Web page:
Hanging and burning of Savonarola and his fellow friars, Domenico da Pescia and Silvestro Maruffi, in Piazza della Signoria in Florence in 1498. The painting is from around 1650, a copy of a contemporary illustration from ca. 1498.

And so the bonfires of the vanities became inevitable and necessary. Wisely Leonardo kept away from Florence between 1495 and 1497. Raising up young boys like Salai from the gutters is but a cover for the vile practice associated with those Florentine men who are attracted to young boys. Artists must use their gifts to illustrate the Bible so as to educate those who are unable to read, not to engage in base physical vices.

Michelangelo and the Fires of Platonic Love

Michelangelo di Lodovico Buonarroti Simoni and Leonardo da Vinci both experienced platonic love first hand. Everybody did - Erasmus, Machiavelli, Botticelli. For modern cynics, platonic love is just another name for homosexual love. They point out that theories of platonic love arose in classical Greece and Renaissance Florence, where sodomy was popular. Indeed it was in 15th century Florence that humanist philosopher Marsilio Ficino first coined the term.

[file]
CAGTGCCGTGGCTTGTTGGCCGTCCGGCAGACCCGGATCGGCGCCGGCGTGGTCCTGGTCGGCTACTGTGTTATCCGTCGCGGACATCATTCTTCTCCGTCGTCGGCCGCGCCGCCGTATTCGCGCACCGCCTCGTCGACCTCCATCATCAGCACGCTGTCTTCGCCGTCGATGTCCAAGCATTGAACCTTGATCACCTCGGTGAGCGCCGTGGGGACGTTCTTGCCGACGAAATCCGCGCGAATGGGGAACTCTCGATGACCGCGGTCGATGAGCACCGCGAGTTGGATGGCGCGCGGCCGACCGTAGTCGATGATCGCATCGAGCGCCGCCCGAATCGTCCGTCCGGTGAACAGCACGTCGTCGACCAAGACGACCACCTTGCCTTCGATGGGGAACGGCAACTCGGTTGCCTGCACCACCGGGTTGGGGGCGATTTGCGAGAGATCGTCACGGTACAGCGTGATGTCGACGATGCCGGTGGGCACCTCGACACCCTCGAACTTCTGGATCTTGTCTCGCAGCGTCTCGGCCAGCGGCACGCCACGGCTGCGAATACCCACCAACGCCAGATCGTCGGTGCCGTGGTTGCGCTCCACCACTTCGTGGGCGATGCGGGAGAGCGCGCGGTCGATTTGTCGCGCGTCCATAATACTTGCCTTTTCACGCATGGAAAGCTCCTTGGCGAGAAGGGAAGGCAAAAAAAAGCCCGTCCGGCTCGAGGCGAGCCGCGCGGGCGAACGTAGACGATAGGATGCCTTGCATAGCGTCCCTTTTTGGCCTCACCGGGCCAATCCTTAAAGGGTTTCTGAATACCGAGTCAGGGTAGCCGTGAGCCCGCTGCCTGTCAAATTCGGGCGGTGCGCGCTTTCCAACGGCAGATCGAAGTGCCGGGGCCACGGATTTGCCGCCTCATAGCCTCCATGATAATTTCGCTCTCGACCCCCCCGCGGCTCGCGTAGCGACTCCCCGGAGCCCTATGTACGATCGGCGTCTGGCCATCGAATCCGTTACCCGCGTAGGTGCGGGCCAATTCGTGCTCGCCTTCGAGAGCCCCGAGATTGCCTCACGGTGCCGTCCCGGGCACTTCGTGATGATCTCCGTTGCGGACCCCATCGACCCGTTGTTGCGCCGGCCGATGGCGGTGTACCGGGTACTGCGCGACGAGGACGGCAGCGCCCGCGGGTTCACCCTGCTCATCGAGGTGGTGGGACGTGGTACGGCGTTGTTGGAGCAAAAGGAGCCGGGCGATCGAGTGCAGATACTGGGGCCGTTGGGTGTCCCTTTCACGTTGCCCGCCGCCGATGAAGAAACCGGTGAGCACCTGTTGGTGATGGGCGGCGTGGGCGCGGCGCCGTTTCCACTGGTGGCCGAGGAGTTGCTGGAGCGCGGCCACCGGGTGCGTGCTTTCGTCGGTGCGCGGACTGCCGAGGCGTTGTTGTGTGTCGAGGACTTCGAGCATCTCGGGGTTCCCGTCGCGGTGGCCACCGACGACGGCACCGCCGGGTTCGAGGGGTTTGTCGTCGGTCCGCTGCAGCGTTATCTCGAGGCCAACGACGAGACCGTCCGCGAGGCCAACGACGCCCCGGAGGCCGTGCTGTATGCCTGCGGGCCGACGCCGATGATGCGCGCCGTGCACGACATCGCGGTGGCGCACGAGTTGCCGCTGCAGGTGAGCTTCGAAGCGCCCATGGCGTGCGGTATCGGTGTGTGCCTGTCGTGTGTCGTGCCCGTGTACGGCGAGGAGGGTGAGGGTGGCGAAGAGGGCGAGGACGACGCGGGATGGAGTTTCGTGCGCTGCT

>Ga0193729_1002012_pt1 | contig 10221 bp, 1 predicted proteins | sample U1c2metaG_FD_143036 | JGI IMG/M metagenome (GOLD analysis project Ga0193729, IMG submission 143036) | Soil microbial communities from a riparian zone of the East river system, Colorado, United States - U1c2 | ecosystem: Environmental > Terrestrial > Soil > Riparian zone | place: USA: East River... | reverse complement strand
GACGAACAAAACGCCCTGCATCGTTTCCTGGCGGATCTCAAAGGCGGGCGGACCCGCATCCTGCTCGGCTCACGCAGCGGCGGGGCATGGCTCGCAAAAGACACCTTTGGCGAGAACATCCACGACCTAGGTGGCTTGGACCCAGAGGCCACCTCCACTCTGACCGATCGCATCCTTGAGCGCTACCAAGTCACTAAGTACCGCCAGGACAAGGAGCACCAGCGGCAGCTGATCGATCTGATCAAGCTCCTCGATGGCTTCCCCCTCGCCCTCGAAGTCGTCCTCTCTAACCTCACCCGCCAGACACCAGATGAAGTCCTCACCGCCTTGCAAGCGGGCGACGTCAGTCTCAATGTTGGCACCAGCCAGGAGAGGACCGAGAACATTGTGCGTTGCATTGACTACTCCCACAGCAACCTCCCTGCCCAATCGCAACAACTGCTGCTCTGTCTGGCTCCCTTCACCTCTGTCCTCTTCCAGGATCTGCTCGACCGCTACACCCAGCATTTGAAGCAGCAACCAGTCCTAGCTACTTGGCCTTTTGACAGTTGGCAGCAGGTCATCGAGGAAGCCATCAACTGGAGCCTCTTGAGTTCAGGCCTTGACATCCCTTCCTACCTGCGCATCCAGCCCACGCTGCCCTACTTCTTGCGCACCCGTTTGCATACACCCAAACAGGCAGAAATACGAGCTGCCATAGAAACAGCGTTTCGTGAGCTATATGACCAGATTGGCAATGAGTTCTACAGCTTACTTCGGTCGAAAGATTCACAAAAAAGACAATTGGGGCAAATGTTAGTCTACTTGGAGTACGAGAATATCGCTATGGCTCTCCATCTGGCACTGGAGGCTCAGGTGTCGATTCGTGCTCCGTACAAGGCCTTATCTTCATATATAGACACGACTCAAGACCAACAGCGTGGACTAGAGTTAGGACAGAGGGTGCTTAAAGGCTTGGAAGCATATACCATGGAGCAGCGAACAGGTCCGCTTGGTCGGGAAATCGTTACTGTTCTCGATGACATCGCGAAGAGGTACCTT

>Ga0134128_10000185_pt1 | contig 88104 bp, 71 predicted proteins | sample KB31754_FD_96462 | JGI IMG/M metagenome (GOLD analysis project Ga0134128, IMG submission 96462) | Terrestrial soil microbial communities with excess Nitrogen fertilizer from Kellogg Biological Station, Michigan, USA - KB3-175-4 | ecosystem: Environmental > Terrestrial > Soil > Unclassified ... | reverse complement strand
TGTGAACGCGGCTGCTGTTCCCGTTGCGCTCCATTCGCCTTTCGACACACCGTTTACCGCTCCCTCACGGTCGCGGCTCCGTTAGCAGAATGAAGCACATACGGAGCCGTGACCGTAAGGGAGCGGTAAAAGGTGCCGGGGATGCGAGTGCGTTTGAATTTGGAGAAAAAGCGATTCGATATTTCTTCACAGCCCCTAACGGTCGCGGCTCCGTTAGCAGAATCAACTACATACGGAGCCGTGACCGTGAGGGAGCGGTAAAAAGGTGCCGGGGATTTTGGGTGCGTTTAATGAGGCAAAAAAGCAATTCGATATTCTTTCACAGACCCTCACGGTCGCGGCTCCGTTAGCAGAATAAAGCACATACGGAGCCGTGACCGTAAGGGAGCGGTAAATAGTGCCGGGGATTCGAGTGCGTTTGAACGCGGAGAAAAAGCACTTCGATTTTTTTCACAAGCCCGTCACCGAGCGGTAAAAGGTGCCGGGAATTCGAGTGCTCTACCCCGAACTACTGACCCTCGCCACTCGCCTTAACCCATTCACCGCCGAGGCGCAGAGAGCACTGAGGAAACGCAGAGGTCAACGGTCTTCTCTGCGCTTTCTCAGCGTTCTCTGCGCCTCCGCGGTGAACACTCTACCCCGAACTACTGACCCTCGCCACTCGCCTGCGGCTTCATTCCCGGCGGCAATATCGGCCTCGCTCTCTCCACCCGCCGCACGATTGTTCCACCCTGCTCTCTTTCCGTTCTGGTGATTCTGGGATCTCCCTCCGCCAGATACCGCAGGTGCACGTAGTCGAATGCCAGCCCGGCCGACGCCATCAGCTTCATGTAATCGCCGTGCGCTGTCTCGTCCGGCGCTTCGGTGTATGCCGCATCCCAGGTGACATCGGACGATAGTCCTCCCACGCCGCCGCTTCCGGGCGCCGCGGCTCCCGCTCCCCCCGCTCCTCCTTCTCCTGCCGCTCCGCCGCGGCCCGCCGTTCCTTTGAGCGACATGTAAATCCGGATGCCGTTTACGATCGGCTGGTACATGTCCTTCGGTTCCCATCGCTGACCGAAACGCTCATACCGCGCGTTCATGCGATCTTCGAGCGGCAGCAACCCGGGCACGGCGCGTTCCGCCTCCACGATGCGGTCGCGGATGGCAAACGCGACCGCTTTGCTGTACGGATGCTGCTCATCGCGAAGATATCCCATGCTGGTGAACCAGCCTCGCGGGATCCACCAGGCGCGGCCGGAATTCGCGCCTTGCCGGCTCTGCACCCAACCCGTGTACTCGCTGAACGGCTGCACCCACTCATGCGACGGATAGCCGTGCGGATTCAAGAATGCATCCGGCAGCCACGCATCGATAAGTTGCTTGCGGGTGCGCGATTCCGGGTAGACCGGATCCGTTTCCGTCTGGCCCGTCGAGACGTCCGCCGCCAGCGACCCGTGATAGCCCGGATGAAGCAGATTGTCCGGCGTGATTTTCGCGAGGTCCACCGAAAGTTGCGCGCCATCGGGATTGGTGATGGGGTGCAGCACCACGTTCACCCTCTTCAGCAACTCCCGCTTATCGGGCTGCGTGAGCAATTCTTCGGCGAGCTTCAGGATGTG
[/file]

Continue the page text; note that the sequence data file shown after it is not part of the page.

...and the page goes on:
The truth is something different though. At this time in Florence, one could say that although sodomy undoubtedly occurred, it was not homosexuality per se, since the term did not exist, but platonic love, and that platonic love allowed for eros occasionally. "Relations with men were more likely and more frequent," writes Michelangelo biographer William Wallace. This did not always mean sodomy. It also did not rule out marriage to women, although women were uninteresting, and neither Michelangelo nor Leonardo ever married. Ficino is the figure on the left in this painting:

Domenico Ghirlandaio: (detail of) "Angel Appearing to Zacharias" (also known as "Zachariah in the Temple" (1448) in Santa Maria Novella, a church in Florence.